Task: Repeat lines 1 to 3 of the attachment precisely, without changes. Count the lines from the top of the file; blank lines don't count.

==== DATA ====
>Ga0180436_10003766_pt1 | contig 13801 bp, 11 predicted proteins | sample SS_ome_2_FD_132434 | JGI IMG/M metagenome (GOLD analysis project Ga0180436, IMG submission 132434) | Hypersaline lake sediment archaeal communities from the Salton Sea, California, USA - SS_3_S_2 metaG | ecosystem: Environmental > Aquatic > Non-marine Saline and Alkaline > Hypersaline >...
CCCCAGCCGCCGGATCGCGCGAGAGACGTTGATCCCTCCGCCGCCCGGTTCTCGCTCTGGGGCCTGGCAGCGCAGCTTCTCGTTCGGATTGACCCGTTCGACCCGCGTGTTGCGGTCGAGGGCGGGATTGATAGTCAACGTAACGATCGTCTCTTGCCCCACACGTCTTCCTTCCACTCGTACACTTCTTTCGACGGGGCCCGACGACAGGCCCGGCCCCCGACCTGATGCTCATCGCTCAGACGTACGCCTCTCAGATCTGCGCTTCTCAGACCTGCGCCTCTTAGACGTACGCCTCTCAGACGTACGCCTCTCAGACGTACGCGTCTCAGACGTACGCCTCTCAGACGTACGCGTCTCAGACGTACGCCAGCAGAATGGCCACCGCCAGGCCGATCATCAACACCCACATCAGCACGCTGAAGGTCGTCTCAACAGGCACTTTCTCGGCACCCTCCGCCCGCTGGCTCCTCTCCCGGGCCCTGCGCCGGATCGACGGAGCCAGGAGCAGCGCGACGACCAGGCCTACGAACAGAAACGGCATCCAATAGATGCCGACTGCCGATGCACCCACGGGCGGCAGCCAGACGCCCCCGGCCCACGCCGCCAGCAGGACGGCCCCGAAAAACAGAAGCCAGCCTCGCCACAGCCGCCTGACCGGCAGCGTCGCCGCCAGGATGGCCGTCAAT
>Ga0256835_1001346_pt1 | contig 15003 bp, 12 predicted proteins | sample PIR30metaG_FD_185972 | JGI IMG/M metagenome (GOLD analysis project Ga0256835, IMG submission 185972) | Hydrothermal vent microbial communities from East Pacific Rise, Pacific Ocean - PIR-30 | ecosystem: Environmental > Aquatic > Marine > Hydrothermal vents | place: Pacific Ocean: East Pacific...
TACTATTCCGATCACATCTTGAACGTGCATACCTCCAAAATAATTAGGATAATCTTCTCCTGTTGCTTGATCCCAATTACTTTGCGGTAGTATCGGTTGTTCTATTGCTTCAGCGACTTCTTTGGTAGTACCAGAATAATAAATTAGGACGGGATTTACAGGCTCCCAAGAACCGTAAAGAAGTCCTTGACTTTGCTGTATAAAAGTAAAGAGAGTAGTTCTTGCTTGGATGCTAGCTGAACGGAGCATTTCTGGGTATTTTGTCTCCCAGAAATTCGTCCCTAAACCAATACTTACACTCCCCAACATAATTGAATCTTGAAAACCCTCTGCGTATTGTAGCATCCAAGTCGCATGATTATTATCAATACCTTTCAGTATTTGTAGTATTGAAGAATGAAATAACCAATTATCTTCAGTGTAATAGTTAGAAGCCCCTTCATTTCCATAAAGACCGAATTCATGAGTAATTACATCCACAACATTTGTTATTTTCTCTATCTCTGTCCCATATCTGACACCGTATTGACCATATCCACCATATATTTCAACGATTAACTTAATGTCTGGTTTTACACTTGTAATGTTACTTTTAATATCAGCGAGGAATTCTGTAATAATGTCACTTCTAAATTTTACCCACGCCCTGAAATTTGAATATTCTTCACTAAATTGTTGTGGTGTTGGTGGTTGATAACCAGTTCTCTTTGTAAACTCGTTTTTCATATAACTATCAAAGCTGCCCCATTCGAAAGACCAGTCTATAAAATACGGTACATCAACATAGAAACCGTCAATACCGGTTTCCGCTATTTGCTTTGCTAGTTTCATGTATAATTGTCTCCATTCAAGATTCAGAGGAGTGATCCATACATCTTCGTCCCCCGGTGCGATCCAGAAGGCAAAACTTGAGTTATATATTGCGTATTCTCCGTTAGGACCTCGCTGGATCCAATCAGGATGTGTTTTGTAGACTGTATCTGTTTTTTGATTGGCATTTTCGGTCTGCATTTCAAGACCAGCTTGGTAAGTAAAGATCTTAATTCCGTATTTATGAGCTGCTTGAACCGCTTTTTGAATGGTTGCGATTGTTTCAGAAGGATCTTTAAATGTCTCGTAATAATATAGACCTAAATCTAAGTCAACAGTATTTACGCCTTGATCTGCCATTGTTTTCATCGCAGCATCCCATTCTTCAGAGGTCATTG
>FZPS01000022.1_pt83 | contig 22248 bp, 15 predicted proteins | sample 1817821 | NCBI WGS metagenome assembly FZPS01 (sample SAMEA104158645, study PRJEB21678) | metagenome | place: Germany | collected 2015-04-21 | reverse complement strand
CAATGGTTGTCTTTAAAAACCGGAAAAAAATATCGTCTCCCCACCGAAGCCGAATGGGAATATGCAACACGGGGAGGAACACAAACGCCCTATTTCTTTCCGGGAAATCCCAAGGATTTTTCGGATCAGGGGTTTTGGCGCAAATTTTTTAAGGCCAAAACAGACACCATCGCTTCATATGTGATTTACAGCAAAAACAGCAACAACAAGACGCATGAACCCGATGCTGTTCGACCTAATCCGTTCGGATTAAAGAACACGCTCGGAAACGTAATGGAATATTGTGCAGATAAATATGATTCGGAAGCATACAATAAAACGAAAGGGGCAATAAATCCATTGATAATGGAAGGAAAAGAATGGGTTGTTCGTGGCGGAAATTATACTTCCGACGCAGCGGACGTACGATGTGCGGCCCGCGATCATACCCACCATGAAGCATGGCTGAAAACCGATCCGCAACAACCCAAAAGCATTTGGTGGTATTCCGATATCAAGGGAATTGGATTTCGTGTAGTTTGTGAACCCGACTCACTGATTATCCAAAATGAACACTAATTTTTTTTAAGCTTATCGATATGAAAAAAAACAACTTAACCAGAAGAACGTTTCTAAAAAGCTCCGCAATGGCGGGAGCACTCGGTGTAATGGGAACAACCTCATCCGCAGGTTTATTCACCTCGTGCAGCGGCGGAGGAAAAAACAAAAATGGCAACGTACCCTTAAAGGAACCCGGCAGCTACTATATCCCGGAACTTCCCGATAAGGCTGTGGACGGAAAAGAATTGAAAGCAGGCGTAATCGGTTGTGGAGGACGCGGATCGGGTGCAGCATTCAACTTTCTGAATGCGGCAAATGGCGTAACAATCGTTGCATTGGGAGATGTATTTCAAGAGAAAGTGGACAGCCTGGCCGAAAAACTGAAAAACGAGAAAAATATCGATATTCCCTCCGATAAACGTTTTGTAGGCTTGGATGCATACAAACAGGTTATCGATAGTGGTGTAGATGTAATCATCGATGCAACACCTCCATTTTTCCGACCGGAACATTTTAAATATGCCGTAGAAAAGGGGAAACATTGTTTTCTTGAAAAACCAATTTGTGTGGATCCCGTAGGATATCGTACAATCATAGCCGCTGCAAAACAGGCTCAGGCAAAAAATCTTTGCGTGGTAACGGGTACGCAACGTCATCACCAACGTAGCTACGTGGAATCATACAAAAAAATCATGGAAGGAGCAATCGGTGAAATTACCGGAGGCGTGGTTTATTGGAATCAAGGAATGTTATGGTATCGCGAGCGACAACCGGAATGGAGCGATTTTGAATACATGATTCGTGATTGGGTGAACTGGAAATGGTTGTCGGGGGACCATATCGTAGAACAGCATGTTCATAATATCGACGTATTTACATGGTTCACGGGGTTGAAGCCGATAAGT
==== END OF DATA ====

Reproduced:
>Ga0180436_10003766_pt1 | contig 13801 bp, 11 predicted proteins | sample SS_ome_2_FD_132434 | JGI IMG/M metagenome (GOLD analysis project Ga0180436, IMG submission 132434) | Hypersaline lake sediment archaeal communities from the Salton Sea, California, USA - SS_3_S_2 metaG | ecosystem: Environmental > Aquatic > Non-marine Saline and Alkaline > Hypersaline >...
CCCCAGCCGCCGGATCGCGCGAGAGACGTTGATCCCTCCGCCGCCCGGTTCTCGCTCTGGGGCCTGGCAGCGCAGCTTCTCGTTCGGATTGACCCGTTCGACCCGCGTGTTGCGGTCGAGGGCGGGATTGATAGTCAACGTAACGATCGTCTCTTGCCCCACACGTCTTCCTTCCACTCGTACACTTCTTTCGACGGGGCCCGACGACAGGCCCGGCCCCCGACCTGATGCTCATCGCTCAGACGTACGCCTCTCAGATCTGCGCTTCTCAGACCTGCGCCTCTTAGACGTACGCCTCTCAGACGTACGCCTCTCAGACGTACGCGTCTCAGACGTACGCCTCTCAGACGTACGCGTCTCAGACGTACGCCAGCAGAATGGCCACCGCCAGGCCGATCATCAACACCCACATCAGCACGCTGAAGGTCGTCTCAACAGGCACTTTCTCGGCACCCTCCGCCCGCTGGCTCCTCTCCCGGGCCCTGCGCCGGATCGACGGAGCCAGGAGCAGCGCGACGACCAGGCCTACGAACAGAAACGGCATCCAATAGATGCCGACTGCCGATGCACCCACGGGCGGCAGCCAGACGCCCCCGGCCCACGCCGCCAGCAGGACGGCCCCGAAAAACAGAAGCCAGCCTCGCCACAGCCGCCTGACCGGCAGCGTCGCCGCCAGGATGGCCGTCAAT
>Ga0256835_1001346_pt1 | contig 15003 bp, 12 predicted proteins | sample PIR30metaG_FD_185972 | JGI IMG/M metagenome (GOLD analysis project Ga0256835, IMG submission 185972) | Hydrothermal vent microbial communities from East Pacific Rise, Pacific Ocean - PIR-30 | ecosystem: Environmental > Aquatic > Marine > Hydrothermal vents | place: Pacific Ocean: East Pacific...